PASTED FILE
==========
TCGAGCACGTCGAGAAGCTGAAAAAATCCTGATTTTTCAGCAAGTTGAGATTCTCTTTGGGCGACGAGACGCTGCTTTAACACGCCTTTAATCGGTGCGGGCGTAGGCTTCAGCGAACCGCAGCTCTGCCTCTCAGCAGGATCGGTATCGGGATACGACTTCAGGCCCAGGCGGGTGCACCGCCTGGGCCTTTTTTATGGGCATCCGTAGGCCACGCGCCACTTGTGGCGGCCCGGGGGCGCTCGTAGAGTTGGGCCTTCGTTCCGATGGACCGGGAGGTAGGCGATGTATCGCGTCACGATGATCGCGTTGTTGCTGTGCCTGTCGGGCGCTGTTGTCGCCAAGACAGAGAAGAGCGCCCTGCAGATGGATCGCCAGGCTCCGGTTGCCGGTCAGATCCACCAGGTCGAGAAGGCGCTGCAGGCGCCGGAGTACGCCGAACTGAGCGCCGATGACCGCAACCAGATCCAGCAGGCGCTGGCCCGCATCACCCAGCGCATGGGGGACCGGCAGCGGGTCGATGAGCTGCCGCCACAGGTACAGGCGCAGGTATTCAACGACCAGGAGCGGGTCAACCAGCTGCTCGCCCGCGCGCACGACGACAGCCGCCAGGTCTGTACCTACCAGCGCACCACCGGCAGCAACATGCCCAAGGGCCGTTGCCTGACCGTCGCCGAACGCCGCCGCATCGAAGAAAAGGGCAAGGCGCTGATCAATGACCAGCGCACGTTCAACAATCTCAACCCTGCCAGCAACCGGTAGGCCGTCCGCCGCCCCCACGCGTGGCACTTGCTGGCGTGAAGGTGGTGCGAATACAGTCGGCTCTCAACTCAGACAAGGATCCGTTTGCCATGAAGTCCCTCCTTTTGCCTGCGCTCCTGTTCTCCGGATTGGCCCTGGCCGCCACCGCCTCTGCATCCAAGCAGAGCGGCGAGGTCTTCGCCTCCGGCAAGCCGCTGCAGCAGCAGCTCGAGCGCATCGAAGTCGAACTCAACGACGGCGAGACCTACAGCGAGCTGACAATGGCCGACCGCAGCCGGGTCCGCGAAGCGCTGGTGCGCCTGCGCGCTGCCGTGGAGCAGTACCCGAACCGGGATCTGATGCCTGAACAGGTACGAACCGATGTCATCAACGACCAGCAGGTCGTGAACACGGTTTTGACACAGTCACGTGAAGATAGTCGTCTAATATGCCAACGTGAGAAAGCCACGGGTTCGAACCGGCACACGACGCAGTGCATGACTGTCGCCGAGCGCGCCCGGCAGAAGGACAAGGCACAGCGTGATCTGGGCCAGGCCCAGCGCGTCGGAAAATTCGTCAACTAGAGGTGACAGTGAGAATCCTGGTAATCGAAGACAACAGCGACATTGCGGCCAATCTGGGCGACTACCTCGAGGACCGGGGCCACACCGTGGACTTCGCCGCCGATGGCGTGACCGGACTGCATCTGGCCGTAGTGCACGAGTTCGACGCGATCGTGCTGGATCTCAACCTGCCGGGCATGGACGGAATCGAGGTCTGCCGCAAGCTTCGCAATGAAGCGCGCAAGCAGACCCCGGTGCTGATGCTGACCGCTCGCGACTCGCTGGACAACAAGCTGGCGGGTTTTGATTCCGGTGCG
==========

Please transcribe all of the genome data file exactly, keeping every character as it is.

TCGAGCACGTCGAGAAGCTGAAAAAATCCTGATTTTTCAGCAAGTTGAGATTCTCTTTGGGCGACGAGACGCTGCTTTAACACGCCTTTAATCGGTGCGGGCGTAGGCTTCAGCGAACCGCAGCTCTGCCTCTCAGCAGGATCGGTATCGGGATACGACTTCAGGCCCAGGCGGGTGCACCGCCTGGGCCTTTTTTATGGGCATCCGTAGGCCACGCGCCACTTGTGGCGGCCCGGGGGCGCTCGTAGAGTTGGGCCTTCGTTCCGATGGACCGGGAGGTAGGCGATGTATCGCGTCACGATGATCGCGTTGTTGCTGTGCCTGTCGGGCGCTGTTGTCGCCAAGACAGAGAAGAGCGCCCTGCAGATGGATCGCCAGGCTCCGGTTGCCGGTCAGATCCACCAGGTCGAGAAGGCGCTGCAGGCGCCGGAGTACGCCGAACTGAGCGCCGATGACCGCAACCAGATCCAGCAGGCGCTGGCCCGCATCACCCAGCGCATGGGGGACCGGCAGCGGGTCGATGAGCTGCCGCCACAGGTACAGGCGCAGGTATTCAACGACCAGGAGCGGGTCAACCAGCTGCTCGCCCGCGCGCACGACGACAGCCGCCAGGTCTGTACCTACCAGCGCACCACCGGCAGCAACATGCCCAAGGGCCGTTGCCTGACCGTCGCCGAACGCCGCCGCATCGAAGAAAAGGGCAAGGCGCTGATCAATGACCAGCGCACGTTCAACAATCTCAACCCTGCCAGCAACCGGTAGGCCGTCCGCCGCCCCCACGCGTGGCACTTGCTGGCGTGAAGGTGGTGCGAATACAGTCGGCTCTCAACTCAGACAAGGATCCGTTTGCCATGAAGTCCCTCCTTTTGCCTGCGCTCCTGTTCTCCGGATTGGCCCTGGCCGCCACCGCCTCTGCATCCAAGCAGAGCGGCGAGGTCTTCGCCTCCGGCAAGCCGCTGCAGCAGCAGCTCGAGCGCATCGAAGTCGAACTCAACGACGGCGAGACCTACAGCGAGCTGACAATGGCCGACCGCAGCCGGGTCCGCGAAGCGCTGGTGCGCCTGCGCGCTGCCGTGGAGCAGTACCCGAACCGGGATCTGATGCCTGAACAGGTACGAACCGATGTCATCAACGACCAGCAGGTCGTGAACACGGTTTTGACACAGTCACGTGAAGATAGTCGTCTAATATGCCAACGTGAGAAAGCCACGGGTTCGAACCGGCACACGACGCAGTGCATGACTGTCGCCGAGCGCGCCCGGCAGAAGGACAAGGCACAGCGTGATCTGGGCCAGGCCCAGCGCGTCGGAAAATTCGTCAACTAGAGGTGACAGTGAGAATCCTGGTAATCGAAGACAACAGCGACATTGCGGCCAATCTGGGCGACTACCTCGAGGACCGGGGCCACACCGTGGACTTCGCCGCCGATGGCGTGACCGGACTGCATCTGGCCGTAGTGCACGAGTTCGACGCGATCGTGCTGGATCTCAACCTGCCGGGCATGGACGGAATCGAGGTCTGCCGCAAGCTTCGCAATGAAGCGCGCAAGCAGACCCCGGTGCTGATGCTGACCGCTCGCGACTCGCTGGACAACAAGCTGGCGGGTTTTGATTCCGGTGCG